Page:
Archive for the ‘My Kitchen Table’ Category
INTERVIEW WITH THE SUSPENSE SISTERS
Here is the text from a recent interview with the Suspense Sisters…
SS: How long have you been writing?
Since grade school. I started with political essays as a game with my dad. We’d read the front page of the newspaper, then I’d write taking a position, and we’d discuss it. From there, I went into poetry, decided I lacked the disposition for it, so I tried a few short stories, but felt too confined. I need room to sprawl out, so I tackled writing a book.
SS: Do you write full time? If the answer is no, what else do you do? If you are a full time author, what other jobs did you have in the past?
I am a full-time author and have been for many years. Before then, I was Director of Operations for a corporate chain, and before then a Certified Escrow Officer handling commercial transactions. Before that, I worked for a Congressman, a legal firm handling escrow real estate transactions, and earlier still, I worked in a department store. I got trained as a Cosmetologist while in high school so I could pay my way through college.
SS: Tell us about the moment you finally felt like a “real author”?
When the very first printed book arrived at my house—it was dedicated to my mother—and I placed the book in her hands. Before then (I’d been writing a long time), I felt like a writer, but that was the defining moment when I felt like an author. My mother loved books and read all the time. I passed her that book and she burst into tears. That was the most memorable moment for me. I still get choked up, recalling it.
SS: Who has been your greatest supporter as an author?
Until her death, my mother. From my earliest scribbling forward, she was steadfast in her faith and support. There’ve been many who have helped me along the way, but she’s the one that glued me back together with the, “Try one more time. Just one more time.”
SS: Why suspense? Do you write in any other genres? If so, what?
I write in many genres because I like many genres, but all my stories have suspense. Without it, I don’t love the story, and my one rule is to never write a story I don’t love. Suspense fascinates me. Especially taking innocuous things or situations and cloaking them in suspense. It proves that emotion is in the heart of the beholder. Anything can be suspenseful, given the right circumstances and conditions. As an author, that spells fun, interesting explorations and that’s entertaining. It also dovetails well with my author theme which is healing. Every book I write has a healing theme, and suspense is a wonderful vehicle for it.
SS: How does your faith play into your writing?
I don’t think faith can be separated from a person. It’s ingrained. It governs perception down to the tiniest details. We notice what we notice through our personal prism and our lens is one seated in faith. We process what we see and translate it into our stories, all from within. So if we’re people of faith, we can’t divide ourselves into segments and remove parts of us. It’s not just what we see and sense, but how we see and sense it. Why we notice that specific thing and deem it worthy of space in our book. So for me, whether I’m writing a book specifically for the inspirational reader or one for readers of general market fiction, seeds of faith are always in the stories and the people.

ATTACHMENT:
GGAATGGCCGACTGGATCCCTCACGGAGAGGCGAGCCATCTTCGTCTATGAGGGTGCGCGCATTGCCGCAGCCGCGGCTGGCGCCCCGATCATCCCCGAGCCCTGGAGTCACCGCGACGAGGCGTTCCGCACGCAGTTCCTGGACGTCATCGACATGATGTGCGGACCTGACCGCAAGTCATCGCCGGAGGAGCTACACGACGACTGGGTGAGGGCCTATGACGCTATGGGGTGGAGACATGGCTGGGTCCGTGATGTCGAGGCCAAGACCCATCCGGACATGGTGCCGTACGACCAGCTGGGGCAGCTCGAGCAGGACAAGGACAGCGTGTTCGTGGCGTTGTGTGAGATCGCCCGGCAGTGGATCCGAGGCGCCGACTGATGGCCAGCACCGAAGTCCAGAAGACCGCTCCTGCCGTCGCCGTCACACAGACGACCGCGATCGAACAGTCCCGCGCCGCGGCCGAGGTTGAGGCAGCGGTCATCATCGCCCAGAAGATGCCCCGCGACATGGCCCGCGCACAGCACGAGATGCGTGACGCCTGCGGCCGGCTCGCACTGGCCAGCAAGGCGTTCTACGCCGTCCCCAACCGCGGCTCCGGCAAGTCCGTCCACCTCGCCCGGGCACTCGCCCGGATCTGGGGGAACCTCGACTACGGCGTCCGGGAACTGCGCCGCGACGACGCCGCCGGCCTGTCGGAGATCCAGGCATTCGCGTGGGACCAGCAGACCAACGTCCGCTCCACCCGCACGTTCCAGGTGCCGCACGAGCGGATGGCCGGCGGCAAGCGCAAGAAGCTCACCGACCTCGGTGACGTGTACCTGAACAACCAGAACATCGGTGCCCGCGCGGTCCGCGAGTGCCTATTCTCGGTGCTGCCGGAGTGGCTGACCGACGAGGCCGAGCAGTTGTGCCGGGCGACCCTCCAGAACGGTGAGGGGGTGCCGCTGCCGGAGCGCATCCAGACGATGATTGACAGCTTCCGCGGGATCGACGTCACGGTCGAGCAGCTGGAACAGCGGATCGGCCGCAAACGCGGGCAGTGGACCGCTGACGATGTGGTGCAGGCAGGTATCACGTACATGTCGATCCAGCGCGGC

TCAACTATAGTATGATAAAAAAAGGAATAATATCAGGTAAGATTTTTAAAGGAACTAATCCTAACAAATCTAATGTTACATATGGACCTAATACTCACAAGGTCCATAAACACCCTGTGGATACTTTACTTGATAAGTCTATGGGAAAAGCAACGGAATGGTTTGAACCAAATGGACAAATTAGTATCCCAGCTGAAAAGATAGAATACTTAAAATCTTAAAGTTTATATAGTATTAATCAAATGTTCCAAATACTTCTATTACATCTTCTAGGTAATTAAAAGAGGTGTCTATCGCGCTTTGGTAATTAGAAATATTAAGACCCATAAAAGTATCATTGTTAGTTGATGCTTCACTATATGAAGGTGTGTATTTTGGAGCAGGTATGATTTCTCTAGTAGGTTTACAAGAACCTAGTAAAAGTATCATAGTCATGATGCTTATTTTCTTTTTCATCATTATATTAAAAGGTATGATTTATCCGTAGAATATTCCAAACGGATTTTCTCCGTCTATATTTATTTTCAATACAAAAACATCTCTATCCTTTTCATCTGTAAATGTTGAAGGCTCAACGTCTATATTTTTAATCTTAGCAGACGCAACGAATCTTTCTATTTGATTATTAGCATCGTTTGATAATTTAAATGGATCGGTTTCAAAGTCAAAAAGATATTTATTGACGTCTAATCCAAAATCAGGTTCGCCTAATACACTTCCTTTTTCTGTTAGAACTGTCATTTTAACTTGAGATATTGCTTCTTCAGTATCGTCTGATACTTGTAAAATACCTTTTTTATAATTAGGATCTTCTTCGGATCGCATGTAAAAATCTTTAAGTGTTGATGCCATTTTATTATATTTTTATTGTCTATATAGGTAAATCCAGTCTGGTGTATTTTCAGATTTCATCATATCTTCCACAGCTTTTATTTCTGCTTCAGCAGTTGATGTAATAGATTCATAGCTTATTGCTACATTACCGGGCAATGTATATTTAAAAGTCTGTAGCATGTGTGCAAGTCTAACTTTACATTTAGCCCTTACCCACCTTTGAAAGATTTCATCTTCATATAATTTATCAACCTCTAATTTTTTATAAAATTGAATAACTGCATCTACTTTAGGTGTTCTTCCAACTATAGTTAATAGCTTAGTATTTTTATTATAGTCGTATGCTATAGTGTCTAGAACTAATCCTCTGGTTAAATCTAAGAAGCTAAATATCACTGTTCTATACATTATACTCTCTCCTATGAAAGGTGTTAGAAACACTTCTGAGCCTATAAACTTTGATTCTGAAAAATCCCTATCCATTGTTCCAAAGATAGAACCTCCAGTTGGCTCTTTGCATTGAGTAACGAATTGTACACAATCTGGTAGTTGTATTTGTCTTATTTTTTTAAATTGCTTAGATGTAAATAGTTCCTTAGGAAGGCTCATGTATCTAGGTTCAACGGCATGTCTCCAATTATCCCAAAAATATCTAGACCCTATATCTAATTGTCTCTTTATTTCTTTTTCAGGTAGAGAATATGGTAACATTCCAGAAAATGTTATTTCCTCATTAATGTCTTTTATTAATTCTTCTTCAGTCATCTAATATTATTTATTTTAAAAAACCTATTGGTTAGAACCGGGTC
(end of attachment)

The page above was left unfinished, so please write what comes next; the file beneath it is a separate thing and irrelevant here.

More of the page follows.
I’m a bridge-walker. I have one foot in the Christian world and one foot in the secular world; I walk the bridge doing what I can where I can. Like so many other authors, my goal is to shine light in dark places so those stumbling in the dark can see that there is light and find a way to it. That’s my hope for each book. So faith, overt or subtle, infuses everything, especially my writing.
SS: If you couldn’t write, what else would you want to do?
Honestly, I became a writer because I wanted to do so many things, and I refused to choose just one. Lawyer, teacher, ambassador, social services, doctor, scientist—you name it. It all fascinates me. But my dream job? Well, years ago, I saw a sign and I loved it. So it’s on the wall in my office. It reads: When I grow up, I want to be a Fairy Godmother. Wouldn’t that just be the best job? To help make other people’s dreams come true?
SS: Tell us about your current release.
My newest book is Down and Dead in Dixie. It’s the first book in my Down and Dead, Inc. series. Light suspense, heavy topics, but I’ve introduced a humorous element for balance. This is a clean read, and while there is a Christian perspective, it’s not an inspirational novel. In it, the heroine is in real trouble through no fault of her own. She happened to be in the wrong place at the wrong time. And she’s alone, beside herself, and in her series of foster homes, she never really learned to pray. A classmate once had told her if she prayed wrong, God would get angry with her. But as a woman, she’s been exploring her spirituality and she’s quickly overwhelmed by circumstances. She needs God, and so she dares to pray. I just love that part of this book. And of course, she realizes what we know, that the Father who created her, created her exactly as she is, and He loves her unconditionally. I love that, too. And the colorful, wacky cast of characters. They’re endearing.
SS: Where did you get your inspiration for this book?